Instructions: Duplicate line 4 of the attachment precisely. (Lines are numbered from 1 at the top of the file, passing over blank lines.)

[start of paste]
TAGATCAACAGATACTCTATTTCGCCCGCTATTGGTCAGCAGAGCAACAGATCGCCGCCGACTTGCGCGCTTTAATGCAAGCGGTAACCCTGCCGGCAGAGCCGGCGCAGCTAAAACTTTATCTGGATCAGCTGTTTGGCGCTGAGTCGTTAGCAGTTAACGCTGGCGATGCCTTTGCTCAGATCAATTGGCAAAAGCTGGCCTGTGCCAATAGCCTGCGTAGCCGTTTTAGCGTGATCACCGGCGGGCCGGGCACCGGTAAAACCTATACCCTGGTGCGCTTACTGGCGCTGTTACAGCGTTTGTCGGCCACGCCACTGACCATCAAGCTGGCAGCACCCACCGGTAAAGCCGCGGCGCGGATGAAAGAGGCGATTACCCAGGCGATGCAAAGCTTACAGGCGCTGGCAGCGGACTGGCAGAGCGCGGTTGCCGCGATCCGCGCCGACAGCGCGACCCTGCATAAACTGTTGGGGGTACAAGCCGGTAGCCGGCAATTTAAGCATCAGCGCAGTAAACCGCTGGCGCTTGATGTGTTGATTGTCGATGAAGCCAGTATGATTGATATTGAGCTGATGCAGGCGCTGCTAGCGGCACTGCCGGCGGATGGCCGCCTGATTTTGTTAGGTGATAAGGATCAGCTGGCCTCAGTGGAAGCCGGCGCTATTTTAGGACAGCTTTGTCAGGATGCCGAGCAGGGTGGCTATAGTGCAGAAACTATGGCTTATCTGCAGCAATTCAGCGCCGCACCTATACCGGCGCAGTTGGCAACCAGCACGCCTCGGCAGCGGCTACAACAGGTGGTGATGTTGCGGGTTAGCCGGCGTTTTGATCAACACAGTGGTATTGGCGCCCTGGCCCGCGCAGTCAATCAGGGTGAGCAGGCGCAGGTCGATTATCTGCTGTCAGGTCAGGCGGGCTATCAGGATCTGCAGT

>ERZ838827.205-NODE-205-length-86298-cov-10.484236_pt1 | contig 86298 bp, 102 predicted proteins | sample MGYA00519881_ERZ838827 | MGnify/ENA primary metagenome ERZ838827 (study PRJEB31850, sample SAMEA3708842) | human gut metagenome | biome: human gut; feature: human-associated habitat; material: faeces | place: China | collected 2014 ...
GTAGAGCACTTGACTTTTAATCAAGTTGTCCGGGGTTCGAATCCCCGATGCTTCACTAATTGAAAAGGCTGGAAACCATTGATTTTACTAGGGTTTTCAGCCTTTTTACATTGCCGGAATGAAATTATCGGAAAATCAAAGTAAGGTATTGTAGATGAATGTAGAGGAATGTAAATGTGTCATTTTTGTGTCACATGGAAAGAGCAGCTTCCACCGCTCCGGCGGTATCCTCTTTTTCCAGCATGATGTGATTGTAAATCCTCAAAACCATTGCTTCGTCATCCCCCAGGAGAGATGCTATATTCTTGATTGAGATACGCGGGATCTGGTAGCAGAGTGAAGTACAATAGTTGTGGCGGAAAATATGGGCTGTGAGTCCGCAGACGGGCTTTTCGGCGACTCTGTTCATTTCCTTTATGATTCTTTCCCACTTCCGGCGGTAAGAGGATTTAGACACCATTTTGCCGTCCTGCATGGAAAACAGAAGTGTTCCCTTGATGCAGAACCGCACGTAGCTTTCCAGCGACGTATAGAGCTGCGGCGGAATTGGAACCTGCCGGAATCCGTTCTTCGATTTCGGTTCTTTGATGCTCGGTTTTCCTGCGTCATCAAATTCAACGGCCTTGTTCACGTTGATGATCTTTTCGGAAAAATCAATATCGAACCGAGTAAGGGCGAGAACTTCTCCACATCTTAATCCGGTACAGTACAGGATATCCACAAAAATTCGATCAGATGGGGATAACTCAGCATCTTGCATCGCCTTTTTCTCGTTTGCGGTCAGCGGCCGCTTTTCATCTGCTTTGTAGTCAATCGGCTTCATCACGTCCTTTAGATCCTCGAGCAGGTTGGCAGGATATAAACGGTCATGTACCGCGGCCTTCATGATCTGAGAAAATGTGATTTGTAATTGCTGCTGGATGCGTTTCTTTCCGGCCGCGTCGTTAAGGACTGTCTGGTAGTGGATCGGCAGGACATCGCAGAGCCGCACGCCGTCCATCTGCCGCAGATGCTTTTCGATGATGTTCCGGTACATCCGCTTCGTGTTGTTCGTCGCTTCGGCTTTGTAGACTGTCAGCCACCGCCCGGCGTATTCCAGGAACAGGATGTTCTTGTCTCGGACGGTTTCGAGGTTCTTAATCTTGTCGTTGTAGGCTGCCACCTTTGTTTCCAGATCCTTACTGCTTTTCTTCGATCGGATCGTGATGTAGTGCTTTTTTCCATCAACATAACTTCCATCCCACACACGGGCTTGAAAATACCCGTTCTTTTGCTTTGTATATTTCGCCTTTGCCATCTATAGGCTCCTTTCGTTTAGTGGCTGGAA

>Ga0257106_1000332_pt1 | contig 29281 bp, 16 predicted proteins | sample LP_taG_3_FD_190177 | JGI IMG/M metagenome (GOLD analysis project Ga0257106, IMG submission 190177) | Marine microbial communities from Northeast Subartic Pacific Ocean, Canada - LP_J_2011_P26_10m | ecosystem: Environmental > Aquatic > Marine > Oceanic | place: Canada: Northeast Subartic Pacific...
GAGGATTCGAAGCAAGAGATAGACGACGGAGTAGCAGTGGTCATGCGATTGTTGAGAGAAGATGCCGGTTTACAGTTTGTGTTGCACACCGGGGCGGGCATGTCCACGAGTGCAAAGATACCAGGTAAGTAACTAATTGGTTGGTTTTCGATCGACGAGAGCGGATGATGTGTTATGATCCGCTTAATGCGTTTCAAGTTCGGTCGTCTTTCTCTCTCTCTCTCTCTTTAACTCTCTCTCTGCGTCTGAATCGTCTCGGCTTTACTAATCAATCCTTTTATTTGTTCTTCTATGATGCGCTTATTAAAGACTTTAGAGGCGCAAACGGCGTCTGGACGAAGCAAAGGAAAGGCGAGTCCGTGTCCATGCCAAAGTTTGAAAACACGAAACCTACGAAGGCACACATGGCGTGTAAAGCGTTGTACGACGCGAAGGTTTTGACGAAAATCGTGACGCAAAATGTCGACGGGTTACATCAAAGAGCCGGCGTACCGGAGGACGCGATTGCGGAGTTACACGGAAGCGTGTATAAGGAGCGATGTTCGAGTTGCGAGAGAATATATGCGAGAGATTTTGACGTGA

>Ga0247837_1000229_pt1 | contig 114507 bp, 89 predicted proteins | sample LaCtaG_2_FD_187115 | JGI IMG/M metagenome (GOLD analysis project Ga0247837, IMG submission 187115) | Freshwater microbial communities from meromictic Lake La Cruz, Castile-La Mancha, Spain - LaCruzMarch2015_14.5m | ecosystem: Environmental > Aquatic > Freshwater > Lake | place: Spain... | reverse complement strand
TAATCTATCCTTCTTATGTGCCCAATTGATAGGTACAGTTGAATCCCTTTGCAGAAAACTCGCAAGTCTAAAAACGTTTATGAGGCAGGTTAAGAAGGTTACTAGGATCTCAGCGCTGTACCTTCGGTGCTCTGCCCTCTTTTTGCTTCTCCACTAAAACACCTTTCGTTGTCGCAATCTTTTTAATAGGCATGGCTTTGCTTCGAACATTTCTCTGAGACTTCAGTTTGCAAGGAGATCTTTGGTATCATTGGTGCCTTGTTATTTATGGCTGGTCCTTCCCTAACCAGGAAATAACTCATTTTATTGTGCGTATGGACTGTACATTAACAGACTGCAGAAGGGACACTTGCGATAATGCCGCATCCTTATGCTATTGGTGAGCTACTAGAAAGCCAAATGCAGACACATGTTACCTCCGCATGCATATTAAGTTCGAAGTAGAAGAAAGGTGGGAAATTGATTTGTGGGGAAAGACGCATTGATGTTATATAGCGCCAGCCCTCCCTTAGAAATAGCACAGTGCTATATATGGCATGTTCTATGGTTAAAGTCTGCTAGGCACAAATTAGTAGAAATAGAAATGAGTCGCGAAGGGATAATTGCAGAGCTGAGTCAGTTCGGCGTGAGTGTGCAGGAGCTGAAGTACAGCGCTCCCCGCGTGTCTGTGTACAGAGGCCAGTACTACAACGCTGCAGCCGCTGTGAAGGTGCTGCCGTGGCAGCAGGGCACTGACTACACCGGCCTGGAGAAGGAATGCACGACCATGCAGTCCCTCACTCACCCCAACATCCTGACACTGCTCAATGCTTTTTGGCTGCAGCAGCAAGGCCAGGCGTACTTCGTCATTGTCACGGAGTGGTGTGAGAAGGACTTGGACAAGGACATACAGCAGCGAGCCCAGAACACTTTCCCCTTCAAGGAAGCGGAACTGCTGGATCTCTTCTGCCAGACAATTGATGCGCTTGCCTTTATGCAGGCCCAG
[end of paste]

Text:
>Ga0257106_1000332_pt1 | contig 29281 bp, 16 predicted proteins | sample LP_taG_3_FD_190177 | JGI IMG/M metagenome (GOLD analysis project Ga0257106, IMG submission 190177) | Marine microbial communities from Northeast Subartic Pacific Ocean, Canada - LP_J_2011_P26_10m | ecosystem: Environmental > Aquatic > Marine > Oceanic | place: Canada: Northeast Subartic Pacific...